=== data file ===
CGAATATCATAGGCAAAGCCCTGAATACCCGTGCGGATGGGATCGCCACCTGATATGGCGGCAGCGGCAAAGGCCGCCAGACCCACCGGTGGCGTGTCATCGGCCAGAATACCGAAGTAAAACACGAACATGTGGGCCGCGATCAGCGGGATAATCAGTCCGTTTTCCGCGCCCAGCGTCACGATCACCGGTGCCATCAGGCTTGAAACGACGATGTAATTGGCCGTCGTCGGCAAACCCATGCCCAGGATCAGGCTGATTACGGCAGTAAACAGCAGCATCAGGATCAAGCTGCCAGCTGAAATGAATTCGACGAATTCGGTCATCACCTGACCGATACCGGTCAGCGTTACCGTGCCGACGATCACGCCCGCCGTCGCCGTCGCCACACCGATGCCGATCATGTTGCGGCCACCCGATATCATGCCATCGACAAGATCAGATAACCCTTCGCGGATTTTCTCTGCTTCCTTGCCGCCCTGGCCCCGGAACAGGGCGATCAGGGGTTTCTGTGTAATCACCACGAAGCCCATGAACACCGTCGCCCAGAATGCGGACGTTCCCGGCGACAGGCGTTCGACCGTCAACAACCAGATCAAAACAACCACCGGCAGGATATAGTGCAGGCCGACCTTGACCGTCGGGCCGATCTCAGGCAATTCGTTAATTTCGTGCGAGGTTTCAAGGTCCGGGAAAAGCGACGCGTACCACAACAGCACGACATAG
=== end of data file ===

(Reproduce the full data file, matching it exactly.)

CGAATATCATAGGCAAAGCCCTGAATACCCGTGCGGATGGGATCGCCACCTGATATGGCGGCAGCGGCAAAGGCCGCCAGACCCACCGGTGGCGTGTCATCGGCCAGAATACCGAAGTAAAACACGAACATGTGGGCCGCGATCAGCGGGATAATCAGTCCGTTTTCCGCGCCCAGCGTCACGATCACCGGTGCCATCAGGCTTGAAACGACGATGTAATTGGCCGTCGTCGGCAAACCCATGCCCAGGATCAGGCTGATTACGGCAGTAAACAGCAGCATCAGGATCAAGCTGCCAGCTGAAATGAATTCGACGAATTCGGTCATCACCTGACCGATACCGGTCAGCGTTACCGTGCCGACGATCACGCCCGCCGTCGCCGTCGCCACACCGATGCCGATCATGTTGCGGCCACCCGATATCATGCCATCGACAAGATCAGATAACCCTTCGCGGATTTTCTCTGCTTCCTTGCCGCCCTGGCCCCGGAACAGGGCGATCAGGGGTTTCTGTGTAATCACCACGAAGCCCATGAACACCGTCGCCCAGAATGCGGACGTTCCCGGCGACAGGCGTTCGACCGTCAACAACCAGATCAAAACAACCACCGGCAGGATATAGTGCAGGCCGACCTTGACCGTCGGGCCGATCTCAGGCAATTCGTTAATTTCGTGCGAGGTTTCAAGGTCCGGGAAAAGCGACGCGTACCACAACAGCACGACATAG